If you missed the first few weeks of this series, you will want to go back and catch up. We are looking at the lies embedded in each of the love styles so we can be released of these strong holds and live in the freedom of the truth. This week it is the pleasers, turn; what lies do pleasers believe that they may not even be aware of?
The basic motto pleasers live by is; “Be happy so I can be happy and relax.” Pleasers try hard to keep everyone smiling. While they may appear as the ideal Christian, giving, sacrificial, attentive, caring, and loving, there is something rotten at the core of all this “nice” giving.
Pleasers want something in return. They want to be free of anxiety. Pleasers get anxious when others are angry, rejecting or upset. So, they go in for the fix. “I’ll do something nice and make you happy.” Pleaser are so accustom to anxiety, they often don’t realize how much it motivates them. Milan was in his late 30’s before he realized how anxiety drove most of his choices and behavior
What’s the lie in this? There are several. Pleasers believe, “It’s my job to make everyone around me feel good.” In and of itself, that’s a lie. We are called to be loving and tender hearted as Christians. We are also called to speak the truth in love and stand for values and principles that may be unpopular and cause conflict. How others feel and respond is not our responsibility. Pleaser’s live a lie in a way because what they feel on the inside is often not seen on the outside. Pleaser’s hide any feelings that might make others uncomfortable. Dishonesty is often the result.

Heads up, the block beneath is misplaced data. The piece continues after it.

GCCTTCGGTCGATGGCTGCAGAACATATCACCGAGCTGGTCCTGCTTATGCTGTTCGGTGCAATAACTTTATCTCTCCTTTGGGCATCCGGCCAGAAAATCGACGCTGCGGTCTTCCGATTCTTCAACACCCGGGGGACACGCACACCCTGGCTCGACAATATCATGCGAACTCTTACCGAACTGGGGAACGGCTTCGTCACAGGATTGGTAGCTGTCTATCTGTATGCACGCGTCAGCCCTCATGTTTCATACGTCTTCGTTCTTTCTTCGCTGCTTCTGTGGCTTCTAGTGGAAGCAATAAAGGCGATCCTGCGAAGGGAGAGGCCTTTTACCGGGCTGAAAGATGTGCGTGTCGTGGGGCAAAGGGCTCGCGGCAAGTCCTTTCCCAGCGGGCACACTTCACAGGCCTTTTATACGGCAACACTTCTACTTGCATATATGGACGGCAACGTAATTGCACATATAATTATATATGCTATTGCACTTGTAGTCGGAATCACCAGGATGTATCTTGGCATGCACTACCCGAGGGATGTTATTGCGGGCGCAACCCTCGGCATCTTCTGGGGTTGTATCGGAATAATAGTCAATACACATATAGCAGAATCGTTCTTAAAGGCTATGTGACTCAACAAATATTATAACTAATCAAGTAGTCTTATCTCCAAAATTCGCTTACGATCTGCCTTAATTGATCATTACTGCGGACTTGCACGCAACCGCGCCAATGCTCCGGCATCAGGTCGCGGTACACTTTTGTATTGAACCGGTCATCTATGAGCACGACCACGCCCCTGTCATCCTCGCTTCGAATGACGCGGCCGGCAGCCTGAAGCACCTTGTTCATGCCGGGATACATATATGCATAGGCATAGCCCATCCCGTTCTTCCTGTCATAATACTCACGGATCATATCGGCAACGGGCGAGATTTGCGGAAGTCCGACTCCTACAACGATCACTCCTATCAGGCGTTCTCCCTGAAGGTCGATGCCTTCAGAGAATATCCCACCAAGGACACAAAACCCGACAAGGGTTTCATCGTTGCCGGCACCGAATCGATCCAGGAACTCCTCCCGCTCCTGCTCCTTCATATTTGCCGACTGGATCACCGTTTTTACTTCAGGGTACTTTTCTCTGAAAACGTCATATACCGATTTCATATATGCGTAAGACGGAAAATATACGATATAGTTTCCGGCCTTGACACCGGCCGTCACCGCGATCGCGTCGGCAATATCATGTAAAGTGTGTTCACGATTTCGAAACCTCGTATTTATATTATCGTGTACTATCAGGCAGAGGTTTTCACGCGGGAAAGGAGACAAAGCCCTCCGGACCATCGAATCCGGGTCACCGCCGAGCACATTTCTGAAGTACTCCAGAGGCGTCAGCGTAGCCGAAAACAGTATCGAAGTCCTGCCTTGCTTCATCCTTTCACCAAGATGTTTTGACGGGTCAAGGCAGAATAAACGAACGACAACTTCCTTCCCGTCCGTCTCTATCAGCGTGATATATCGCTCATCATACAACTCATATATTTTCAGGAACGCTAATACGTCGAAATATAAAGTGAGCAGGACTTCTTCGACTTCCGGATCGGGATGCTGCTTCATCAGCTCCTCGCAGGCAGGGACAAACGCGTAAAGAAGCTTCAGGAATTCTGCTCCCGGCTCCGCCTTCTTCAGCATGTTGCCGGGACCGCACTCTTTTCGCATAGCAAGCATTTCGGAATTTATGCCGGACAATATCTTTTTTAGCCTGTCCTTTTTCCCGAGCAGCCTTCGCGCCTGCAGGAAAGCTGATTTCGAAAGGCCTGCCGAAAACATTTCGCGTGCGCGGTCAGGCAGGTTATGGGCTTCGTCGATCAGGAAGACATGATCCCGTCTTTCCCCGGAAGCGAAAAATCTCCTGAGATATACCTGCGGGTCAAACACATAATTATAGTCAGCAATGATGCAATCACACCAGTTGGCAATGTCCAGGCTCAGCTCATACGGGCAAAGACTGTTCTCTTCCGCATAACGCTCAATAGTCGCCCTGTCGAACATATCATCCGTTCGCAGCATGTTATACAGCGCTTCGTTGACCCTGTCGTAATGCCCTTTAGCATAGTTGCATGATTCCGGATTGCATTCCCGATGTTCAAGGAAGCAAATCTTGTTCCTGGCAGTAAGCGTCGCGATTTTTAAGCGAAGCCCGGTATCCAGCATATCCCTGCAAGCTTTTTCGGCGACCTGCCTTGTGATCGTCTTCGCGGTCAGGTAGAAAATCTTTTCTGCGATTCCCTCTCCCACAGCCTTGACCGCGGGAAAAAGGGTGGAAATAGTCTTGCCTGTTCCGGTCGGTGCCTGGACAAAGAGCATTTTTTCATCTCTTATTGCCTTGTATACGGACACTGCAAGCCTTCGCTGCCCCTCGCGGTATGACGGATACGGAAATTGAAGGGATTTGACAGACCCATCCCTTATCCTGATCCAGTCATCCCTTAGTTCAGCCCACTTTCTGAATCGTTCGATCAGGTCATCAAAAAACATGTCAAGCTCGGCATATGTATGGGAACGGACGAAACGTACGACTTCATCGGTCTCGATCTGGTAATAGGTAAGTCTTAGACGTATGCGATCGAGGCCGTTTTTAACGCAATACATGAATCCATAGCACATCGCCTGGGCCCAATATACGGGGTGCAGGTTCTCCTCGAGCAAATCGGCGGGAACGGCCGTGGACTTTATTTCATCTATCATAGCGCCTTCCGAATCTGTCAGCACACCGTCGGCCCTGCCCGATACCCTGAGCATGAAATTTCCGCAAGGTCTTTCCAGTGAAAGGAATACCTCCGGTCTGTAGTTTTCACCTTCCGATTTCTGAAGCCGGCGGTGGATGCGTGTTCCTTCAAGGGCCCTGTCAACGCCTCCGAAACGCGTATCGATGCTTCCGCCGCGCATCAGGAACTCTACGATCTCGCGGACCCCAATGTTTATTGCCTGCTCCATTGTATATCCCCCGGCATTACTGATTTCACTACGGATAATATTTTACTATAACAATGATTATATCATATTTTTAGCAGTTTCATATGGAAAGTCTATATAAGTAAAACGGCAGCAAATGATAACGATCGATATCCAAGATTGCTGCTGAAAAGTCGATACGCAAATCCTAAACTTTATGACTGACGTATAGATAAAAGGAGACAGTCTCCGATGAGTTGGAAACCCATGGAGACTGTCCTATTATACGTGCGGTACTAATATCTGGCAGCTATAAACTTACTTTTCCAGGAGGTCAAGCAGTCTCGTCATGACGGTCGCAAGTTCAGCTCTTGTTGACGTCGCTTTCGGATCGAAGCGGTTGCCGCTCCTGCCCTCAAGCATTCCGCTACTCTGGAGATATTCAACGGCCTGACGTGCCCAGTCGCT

An even bigger lie is, “I have to avoid rejection and unpleasant feelings no matter what.” “I also have to protect those I love from ever feeling rejected or unhappy.” Whew!!! What an exhausting task. Jesus had enemies. He was rejected and he did not chase people and beg them to reconsider. Jesus accepted that he would be rejected and that life in a broken world will produce unpleasant feelings. Difficult emotions need to be handled, processed and worked through, not avoided.
The truth is, “In this world you shall have tribulation.” Those are Jesus’ words. Rejection and disappointment are a part of life. Jesus accepted the anger of others toward him and pleasers need to learn to tolerate negative emotions in themselves and others. If you are a parent, your kids need to experience life as it is, not as you wish it could be. Overprotection gives them the message they can’t handle life or stress without you. A little stress is good. Too much stress is traumatic. So the goal is to allow some stress so your kids learn coping skills and some frustration tolerance. When it’s too much, step in and help.
Do you want to be like Jesus? Then embrace these truths:
- Life has difficult moments and hard seasons and I can learn to feel and process the emotions that life brings.
- I can learn to understand and communicate the difficult emotions in myself and others that I tend to ignore.
- Jesus did not make everyone happy and neither can I.
- I can learn to speak the truth in love and learn to tolerate rejection or anger just like Jesus did.
- Jesus’ mood did not ride on everyone else’s feelings and reactions. Neither should mine.
How do I learn all this if I’m a pleaser? Do the pleaser chapter of the workbook. Go slow and don’t stop.